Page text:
“Then we added Fendt and Massey. We also have Versatile, which is very popular in this area, both the big articulated and the row-crop tractors. We currently have a demo on the Case Quadtrac and JCB tractors. Now more manufacturers are starting to place their machines here in our yard so we can develop bridges for them.”

Heupel explains that nearly everything electronic in the ag industry is communicated through CANbus, the same as in the auto industry. However, the messages transmitted are generally proprietary, as if they are totally different languages. He says it’s like Deere speaks Mandarin and Agco speaks Italian. That information is hidden in each corporation’s base code. In the human world, there are translators who can communicate between different languages. In ag electronics, it’s up to engineers like Heupel to become the translators.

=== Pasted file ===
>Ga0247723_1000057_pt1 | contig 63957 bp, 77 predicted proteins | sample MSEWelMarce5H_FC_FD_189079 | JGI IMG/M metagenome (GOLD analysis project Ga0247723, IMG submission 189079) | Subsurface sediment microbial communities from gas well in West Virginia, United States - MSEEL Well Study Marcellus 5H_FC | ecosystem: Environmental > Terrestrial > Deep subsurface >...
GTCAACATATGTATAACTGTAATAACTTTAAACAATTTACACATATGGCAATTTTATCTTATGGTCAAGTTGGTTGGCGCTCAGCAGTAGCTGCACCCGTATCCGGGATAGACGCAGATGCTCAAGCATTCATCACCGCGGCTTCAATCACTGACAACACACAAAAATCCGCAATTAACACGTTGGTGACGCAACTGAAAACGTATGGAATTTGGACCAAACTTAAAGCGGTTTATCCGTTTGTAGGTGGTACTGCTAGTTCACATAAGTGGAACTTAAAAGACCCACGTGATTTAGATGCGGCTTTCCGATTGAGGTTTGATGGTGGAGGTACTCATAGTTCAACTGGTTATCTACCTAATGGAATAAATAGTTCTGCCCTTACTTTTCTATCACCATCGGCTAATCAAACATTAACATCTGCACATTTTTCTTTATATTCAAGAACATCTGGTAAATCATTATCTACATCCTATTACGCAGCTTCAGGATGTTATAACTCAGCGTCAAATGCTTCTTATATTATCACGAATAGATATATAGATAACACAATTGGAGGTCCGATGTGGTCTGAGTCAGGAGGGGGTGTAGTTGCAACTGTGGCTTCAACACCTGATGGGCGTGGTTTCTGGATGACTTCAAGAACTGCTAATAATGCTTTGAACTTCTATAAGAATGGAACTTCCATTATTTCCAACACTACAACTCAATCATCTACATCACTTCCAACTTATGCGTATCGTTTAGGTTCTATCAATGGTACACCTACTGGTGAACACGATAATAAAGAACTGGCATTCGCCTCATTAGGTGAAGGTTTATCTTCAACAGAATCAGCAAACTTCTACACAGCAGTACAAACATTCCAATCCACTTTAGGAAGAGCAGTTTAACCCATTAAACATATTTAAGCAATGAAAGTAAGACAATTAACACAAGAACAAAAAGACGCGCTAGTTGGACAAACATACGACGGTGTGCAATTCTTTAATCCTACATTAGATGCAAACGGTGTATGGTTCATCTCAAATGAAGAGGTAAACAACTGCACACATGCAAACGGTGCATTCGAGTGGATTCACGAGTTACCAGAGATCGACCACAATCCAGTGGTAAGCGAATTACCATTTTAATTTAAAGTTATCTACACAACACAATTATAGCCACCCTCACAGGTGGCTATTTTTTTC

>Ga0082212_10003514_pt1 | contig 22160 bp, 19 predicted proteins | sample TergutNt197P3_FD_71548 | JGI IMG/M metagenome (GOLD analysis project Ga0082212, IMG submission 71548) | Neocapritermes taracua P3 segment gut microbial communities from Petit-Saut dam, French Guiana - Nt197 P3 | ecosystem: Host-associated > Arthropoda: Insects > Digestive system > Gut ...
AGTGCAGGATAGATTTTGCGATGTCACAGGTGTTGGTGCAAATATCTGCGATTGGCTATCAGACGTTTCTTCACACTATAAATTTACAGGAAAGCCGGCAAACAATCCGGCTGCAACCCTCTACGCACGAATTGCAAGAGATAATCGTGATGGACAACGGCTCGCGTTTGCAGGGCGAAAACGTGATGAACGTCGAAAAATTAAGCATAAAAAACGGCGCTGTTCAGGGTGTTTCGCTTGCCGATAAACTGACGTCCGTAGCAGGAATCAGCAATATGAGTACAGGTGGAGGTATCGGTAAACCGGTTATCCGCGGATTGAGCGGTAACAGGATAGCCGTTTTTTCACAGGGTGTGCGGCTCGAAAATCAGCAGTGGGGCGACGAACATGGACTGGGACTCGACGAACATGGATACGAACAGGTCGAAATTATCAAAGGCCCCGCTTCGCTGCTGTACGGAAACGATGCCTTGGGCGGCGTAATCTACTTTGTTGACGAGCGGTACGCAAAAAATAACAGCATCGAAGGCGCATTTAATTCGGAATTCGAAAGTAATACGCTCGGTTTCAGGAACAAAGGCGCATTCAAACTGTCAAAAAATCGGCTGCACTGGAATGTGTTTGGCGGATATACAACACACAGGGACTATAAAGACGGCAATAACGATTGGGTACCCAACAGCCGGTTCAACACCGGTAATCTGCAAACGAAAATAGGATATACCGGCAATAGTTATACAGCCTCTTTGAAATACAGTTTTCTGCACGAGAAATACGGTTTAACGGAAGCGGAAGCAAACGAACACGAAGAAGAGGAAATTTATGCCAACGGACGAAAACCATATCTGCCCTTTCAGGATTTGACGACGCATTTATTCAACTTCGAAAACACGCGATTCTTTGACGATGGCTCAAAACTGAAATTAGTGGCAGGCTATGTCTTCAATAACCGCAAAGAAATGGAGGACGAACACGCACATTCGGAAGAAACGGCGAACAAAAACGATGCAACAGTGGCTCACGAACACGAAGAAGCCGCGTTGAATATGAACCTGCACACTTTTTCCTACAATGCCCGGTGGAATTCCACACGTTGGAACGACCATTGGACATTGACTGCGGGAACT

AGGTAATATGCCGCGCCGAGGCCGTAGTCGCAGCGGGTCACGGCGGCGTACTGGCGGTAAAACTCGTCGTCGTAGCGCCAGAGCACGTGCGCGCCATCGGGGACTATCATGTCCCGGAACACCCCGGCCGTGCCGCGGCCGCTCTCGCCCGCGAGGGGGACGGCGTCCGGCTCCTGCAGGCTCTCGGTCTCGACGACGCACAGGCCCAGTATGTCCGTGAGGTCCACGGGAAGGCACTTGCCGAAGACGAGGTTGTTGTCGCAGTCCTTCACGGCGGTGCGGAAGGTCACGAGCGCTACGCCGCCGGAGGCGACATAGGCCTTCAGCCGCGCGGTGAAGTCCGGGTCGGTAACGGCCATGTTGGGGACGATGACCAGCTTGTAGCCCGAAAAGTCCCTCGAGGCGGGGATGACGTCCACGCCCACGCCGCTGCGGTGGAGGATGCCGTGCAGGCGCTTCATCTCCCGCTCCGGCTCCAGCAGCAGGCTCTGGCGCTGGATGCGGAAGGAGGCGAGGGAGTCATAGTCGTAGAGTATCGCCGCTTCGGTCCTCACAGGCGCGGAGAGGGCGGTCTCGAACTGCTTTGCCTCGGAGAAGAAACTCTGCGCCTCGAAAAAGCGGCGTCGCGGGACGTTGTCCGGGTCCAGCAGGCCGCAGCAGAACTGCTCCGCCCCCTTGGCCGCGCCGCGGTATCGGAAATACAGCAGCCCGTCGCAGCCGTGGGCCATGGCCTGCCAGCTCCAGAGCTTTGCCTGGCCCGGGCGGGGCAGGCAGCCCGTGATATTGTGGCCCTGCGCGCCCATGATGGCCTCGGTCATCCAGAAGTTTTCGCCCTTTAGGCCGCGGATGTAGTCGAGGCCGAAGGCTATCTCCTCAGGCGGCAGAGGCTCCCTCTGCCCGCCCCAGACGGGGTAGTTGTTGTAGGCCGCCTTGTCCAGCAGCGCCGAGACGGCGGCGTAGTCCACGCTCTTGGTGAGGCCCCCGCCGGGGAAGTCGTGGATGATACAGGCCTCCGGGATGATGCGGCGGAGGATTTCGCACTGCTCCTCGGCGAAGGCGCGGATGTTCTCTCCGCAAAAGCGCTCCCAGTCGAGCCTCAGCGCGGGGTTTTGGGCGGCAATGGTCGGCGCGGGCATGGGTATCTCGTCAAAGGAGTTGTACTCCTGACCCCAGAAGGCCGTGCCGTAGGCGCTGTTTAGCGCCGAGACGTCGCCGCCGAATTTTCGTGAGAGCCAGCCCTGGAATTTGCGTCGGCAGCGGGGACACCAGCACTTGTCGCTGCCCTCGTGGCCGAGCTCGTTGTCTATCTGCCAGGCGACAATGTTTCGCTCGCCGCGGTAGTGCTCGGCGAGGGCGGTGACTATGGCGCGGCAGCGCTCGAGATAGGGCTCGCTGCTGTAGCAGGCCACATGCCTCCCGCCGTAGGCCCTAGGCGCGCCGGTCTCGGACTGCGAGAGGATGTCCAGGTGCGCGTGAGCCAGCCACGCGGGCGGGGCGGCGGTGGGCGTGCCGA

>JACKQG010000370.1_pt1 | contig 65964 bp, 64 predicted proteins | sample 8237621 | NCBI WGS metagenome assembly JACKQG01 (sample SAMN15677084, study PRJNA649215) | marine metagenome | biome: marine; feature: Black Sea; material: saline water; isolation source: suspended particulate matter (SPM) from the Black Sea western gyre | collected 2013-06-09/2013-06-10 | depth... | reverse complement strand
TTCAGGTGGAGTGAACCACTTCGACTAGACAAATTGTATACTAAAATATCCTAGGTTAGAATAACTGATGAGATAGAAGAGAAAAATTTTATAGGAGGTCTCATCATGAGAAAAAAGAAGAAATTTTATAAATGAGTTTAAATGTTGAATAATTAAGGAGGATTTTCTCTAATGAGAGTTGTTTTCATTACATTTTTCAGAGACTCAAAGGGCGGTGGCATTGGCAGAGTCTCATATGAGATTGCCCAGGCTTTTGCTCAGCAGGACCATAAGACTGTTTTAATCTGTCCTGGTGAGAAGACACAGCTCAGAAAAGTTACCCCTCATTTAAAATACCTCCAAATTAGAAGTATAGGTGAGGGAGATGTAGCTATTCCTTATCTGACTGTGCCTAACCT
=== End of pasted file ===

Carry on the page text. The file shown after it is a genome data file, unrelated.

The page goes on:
“What I’ve done is figured out what the messages are in the different languages. In a CAT, there’s a command to steer left but in the Claas, there’s a different command to steer left, and of course yet another command for every other company. The core concept is always the same. The John Deere monitor tells CANbus that you’re a certain distance from the AB line and this is where I’m headed. It gets information from the gyro to find out where it thinks the tractor is heading.

“Within the bridge, we’ve created new steering lines so the information from the John Deere monitor can give the correct steering commands to your Claas combine or Versatile tractor or whatever machine you’re driving. The bridge creates communication between the two protocols and provides the non-Deere machine with full steering capacity.”

Some farmers say equipment makers can make it challenging to access proprietary codes so people like Heupel can’t do what they’re doing. Does he agree?

“I probably agree to that. But it seems everybody is doing it to some extent. A few are wide open. They use ISO standards, which are easier to control.”